In issue’s 21 chapter ‘Breaking the Loop’ three parts of a work by Michikazu Matsune come together to highlight an imaginative path out of societal structures, in which most of our movements are held captive.
The experiences of movement Matsune captures in a manifold way are mapping anecdotes of life, stories of exoticism, fictions of cultural diversity, truths unknown, and personal circumstances that are interlocking realities.
“Mitsouko & Mitsuko” is a performance which traces and intertwines two names and their respective stories: One of them a transient perfume, the other, the mother of Richard von Coudenhove-Kalergi, who first proposed the idea of the Pan European Union in 1922 – the oldest European unification movement. Miwa Negoro’s text delineates the work's identification of structural racism, comprised in history’s loops of power. It couldn’t be more topical: while 100 years ago it was countering both the force of Russia and National Socialism, it has become utterly blurred in today’s war times, where Russia is on a quest to “de-nazify” adjacent terrain.
History’s smoke signals are explicitly part of the second image. It materializes a sentence Matsune uses in his performance. Its visual is a scene from the film La Bataille (1923), based on Mitsouko’s story, which became the inspiration for the perfume’s name. The military ship being bombed was at war (1904-05) between Russia and Japan. History -really- is like smoke. The aftermath of burning is in the air again.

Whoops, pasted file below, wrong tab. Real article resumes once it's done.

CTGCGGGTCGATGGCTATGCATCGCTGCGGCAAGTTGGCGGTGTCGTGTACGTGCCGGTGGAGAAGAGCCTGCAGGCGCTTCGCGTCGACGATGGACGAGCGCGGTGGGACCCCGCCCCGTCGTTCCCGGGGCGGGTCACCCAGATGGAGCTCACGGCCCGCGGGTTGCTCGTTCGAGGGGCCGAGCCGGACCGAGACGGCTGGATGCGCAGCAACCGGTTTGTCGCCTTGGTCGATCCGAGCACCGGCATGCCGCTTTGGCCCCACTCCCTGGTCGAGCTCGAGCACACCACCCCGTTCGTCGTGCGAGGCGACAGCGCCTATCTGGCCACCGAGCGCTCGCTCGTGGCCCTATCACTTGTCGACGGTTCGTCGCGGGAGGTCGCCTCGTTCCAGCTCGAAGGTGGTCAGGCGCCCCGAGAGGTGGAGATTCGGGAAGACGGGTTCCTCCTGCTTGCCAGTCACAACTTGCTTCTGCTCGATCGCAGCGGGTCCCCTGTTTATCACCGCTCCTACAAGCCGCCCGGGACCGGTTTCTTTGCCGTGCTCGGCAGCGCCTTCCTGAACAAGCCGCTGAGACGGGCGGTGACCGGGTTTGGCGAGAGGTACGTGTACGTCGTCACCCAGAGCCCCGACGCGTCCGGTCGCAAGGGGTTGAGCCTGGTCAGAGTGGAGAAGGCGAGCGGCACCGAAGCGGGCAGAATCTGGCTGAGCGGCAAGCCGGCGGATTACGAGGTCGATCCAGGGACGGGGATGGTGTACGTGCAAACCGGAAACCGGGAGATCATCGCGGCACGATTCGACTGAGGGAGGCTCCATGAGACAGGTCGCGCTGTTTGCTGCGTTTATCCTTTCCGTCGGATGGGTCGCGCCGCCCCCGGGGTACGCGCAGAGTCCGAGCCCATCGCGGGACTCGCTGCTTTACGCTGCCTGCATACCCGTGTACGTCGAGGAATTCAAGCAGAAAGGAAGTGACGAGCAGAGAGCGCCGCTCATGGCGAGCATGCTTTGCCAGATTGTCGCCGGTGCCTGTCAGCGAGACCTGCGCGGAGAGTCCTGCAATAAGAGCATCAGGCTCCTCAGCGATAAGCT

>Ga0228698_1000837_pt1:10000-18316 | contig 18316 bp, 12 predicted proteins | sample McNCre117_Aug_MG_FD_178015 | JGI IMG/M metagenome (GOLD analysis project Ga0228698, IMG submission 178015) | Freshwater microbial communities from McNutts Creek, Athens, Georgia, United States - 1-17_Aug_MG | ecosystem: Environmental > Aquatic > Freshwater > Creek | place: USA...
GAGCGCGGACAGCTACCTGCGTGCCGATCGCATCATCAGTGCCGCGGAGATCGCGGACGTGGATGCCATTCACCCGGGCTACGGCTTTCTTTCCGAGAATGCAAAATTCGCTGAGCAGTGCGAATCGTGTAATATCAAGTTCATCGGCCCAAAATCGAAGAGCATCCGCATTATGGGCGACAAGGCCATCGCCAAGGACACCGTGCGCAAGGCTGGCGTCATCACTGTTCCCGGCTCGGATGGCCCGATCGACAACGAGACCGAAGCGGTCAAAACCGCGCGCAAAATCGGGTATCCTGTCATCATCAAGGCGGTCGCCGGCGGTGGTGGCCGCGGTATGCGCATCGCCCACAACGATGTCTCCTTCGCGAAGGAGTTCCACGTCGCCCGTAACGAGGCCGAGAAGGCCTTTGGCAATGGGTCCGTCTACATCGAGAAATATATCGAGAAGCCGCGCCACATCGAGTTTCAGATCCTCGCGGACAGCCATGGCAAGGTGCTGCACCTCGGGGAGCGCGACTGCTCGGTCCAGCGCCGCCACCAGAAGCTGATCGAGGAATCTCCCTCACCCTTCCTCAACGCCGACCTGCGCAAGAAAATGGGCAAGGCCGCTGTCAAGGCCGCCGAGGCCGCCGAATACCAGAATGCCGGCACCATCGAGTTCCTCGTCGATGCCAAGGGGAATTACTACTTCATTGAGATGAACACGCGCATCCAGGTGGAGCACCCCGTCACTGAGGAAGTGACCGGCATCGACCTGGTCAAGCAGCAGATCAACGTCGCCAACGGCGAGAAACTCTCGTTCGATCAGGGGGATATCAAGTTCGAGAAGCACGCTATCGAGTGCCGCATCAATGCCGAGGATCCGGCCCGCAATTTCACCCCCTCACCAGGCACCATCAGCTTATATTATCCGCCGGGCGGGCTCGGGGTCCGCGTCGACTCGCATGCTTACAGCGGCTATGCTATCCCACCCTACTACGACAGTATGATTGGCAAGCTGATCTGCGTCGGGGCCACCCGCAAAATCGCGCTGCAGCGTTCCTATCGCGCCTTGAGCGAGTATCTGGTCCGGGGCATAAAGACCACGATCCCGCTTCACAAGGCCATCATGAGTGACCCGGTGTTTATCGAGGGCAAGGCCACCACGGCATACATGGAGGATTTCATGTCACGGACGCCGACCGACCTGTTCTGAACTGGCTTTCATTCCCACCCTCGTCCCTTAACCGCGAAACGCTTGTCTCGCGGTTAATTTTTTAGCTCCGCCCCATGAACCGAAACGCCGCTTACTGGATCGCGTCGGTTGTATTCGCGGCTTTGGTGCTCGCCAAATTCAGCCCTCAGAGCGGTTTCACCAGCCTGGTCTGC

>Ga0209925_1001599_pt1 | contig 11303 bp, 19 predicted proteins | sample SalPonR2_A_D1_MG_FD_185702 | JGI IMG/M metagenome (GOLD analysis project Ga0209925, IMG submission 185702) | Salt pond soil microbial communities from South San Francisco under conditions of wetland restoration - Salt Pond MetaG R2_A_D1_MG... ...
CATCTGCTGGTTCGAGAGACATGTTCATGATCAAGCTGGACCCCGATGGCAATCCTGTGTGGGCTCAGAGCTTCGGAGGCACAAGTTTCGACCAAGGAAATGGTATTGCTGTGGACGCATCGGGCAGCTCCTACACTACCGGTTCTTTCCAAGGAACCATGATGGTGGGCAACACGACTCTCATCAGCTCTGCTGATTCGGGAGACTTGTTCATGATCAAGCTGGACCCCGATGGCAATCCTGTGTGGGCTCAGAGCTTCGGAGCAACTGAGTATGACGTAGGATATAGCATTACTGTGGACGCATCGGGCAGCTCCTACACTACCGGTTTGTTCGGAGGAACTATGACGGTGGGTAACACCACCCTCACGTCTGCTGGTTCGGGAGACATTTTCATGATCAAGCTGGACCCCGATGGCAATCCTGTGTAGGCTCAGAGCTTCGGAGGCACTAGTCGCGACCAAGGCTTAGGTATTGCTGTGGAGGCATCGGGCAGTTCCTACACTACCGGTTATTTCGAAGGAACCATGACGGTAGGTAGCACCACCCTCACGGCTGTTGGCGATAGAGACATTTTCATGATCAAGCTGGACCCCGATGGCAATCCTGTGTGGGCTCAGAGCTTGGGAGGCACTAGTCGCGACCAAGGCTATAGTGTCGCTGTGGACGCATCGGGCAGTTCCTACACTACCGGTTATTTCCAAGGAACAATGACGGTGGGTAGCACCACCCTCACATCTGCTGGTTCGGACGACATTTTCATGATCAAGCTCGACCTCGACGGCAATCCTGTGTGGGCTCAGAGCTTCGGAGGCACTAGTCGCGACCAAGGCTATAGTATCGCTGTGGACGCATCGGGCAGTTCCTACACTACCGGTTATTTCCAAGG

Drawing connections isn’t difficult, even if Matsune hadn’t set out to remember or compare the years 1922 and 2022. But there is certainly clarity in what the works convey. Focus on communication of the essence and simplicity in the execution can be found in many forms of Matsune’s artistic expression. Be it in image or in word, material or abstract - meaning, at the same time, stands out and fits into its surroundings. The works place an emphasis on the seconds spent in motion, the stories don’t even spell out a word too many. Careful navigation seems to come naturally.
And then, there is foresight without return - not to a normality we have become accustomed to, nor to a carried out movement. Kobe Port Tower in the background of the third image is exposing a landmark both personally close to Matsune, originally from Kobe, and Mitsuko Coudenhove-Kalergi, who left for Europe from the port. In the structured world of geometry parallels don’t meet, but in the arts their convergence allows for a new construction of epistemological narratives.
Whilst writing this, I am on a ferry approaching Piraeus. Looking back at the seagulls who traveled along, I read this, hoping he’s right:
AND THERE WAS NO WAY BACK FOR ANYONE